"Santiago swiveled around and found a pair of gleaming eyes staring back at him. With a sudden leap, the fisherman was by his crossbow, which he had left leaning against the mast. Lifting it into his arms, he aimed at the sea serpent just as the creature tried to weaken him with magic. A bolt suddenly ripped loose from his weapon and buried itself within the beast's hide. The serpent was jolted back by the hit, but with a furious roar he advanced on Santiago once again and released a ball of fire from the depths of its scaly throat. The fisherman dodged, but not fast enough. The sleeve of his shirt was singed from cuff to shoulder, and his skin blistered from the heat. Gathering his wits, he ripped the still smoldering remains of his shirt free from his body and slipped behind the mast and out of the creature's line of sight. His jaw clenched against the pain that gnawed at his arm, but his bandages were in the hold.

"With a sharp intake of breath, Santiago jumped free from his hiding place and fired another round of bolts towards the beast as he ran for the ship's prow and hurled himself down on the hold's door. The sea serpent seemed momentarily stunned, giving the fisherman plenty of time to gather his healing goods. Once in hand, he quickly made his way towards the back, where his tiller man was curled up into a frightened ball. He nudged the man with his foot and chucked the bandages at his quivering form. He lowered himself to the other man's level, so that he could reach his arm, and once more took aim at the sea serpent – but it was gone.

"With a snarl, Santiago suddenly stood up and swept the immediate area with his narrowed gaze. Cautiously, he made his way back across the ship's deck, peering into the darkness for the wounded sea serpent, but it was nowhere in sight. He stood at the ship's prow in silence, his head turning at any sound, any ripple, that came from the water's surface, but the shadowy figure never reappeared. With a heavy sigh, he slumped to the floor and finally turned his attention to his injured arm; it was a malicious red in hue and seemed to be burning with its own inner fire. With a loud clunk, his crossbow landed on the deck, and with his free arm, the fisherman signaled the tiller man to head back home.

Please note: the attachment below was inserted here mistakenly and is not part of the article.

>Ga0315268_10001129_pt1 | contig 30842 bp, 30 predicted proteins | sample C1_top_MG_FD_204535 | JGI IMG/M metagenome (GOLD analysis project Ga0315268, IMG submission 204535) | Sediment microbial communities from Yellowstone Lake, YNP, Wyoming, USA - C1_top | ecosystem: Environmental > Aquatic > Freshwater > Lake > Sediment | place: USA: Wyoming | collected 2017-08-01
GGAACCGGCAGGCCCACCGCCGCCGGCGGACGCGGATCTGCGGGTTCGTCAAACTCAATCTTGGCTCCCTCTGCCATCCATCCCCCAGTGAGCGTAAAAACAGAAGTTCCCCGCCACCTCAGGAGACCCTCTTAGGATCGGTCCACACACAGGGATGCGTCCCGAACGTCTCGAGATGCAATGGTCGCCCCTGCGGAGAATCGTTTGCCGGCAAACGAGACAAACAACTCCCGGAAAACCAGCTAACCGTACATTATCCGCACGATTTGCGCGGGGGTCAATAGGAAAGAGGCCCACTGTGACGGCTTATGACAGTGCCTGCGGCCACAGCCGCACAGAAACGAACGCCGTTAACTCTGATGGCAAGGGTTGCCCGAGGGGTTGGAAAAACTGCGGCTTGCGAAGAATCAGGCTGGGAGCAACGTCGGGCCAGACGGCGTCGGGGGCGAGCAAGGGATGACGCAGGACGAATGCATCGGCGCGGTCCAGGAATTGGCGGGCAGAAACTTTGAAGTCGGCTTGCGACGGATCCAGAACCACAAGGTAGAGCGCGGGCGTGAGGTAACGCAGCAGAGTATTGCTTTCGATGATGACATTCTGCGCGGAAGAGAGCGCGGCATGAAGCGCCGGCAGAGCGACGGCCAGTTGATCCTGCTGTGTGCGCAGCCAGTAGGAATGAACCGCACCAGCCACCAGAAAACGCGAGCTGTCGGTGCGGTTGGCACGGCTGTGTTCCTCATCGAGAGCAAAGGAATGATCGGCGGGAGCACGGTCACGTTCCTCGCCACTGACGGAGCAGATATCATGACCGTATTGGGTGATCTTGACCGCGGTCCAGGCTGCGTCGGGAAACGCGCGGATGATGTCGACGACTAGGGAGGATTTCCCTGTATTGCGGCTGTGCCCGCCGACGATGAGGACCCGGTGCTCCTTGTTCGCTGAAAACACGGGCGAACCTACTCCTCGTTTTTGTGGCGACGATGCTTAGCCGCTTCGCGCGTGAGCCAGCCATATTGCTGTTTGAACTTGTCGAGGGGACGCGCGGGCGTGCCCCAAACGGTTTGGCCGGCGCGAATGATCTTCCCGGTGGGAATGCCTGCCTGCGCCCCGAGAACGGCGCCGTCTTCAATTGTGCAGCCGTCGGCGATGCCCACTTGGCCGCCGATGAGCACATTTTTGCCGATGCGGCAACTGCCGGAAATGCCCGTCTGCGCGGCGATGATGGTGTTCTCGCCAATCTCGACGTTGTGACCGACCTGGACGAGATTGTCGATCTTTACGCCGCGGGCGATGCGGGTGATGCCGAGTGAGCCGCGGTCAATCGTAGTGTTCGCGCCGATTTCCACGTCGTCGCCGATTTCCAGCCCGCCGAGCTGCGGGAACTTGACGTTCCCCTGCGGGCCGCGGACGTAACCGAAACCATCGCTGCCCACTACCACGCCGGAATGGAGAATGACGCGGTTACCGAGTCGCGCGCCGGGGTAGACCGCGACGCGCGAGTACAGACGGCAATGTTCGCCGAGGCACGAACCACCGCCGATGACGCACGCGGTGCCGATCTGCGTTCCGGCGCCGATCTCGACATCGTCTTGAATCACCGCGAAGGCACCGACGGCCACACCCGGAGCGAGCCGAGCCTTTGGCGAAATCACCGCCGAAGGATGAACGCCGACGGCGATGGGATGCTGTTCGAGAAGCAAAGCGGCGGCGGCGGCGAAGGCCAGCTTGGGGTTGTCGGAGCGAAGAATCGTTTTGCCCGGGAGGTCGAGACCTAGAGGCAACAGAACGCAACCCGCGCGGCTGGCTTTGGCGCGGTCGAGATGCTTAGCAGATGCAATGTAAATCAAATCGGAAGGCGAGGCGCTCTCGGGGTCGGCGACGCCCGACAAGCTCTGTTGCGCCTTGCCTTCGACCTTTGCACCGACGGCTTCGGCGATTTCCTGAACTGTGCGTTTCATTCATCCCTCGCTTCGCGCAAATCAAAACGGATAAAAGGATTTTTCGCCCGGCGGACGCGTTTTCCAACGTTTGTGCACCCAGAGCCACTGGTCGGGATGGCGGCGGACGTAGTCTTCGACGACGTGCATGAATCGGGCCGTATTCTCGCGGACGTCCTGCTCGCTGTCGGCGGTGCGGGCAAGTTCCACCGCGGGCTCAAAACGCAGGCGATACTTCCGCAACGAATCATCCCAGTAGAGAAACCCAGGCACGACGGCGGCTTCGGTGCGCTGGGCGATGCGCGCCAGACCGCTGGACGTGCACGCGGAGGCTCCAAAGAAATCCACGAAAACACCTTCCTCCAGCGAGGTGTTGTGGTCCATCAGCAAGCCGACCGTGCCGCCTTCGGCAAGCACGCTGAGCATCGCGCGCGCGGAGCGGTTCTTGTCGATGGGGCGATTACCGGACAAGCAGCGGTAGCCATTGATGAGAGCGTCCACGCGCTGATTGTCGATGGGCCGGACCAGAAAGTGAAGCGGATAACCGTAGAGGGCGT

"As he drifted in and out of consciousness, Santiago could have sworn he saw those same gleaming eyes in the distance, following his ship as he sailed back to Skara Brae, but no beast ever revealed itself -- not even when he docked his ship and stood on the shore, gazing out towards the horizon. He smiled, a pale and empty expression, before turning his back and heading for the comforts of home to, no doubt, share the tale of the big one that got away."


It is with pleasure that we present these tales of your adventures in Ultima Online. Please join again next week as we share another of the many stories of Britannia that you have created. Please keep an eye on FYI for new spotlight topics!

Published: January 2003
Please Note: Some dates are estimates as exact dates were unavailable.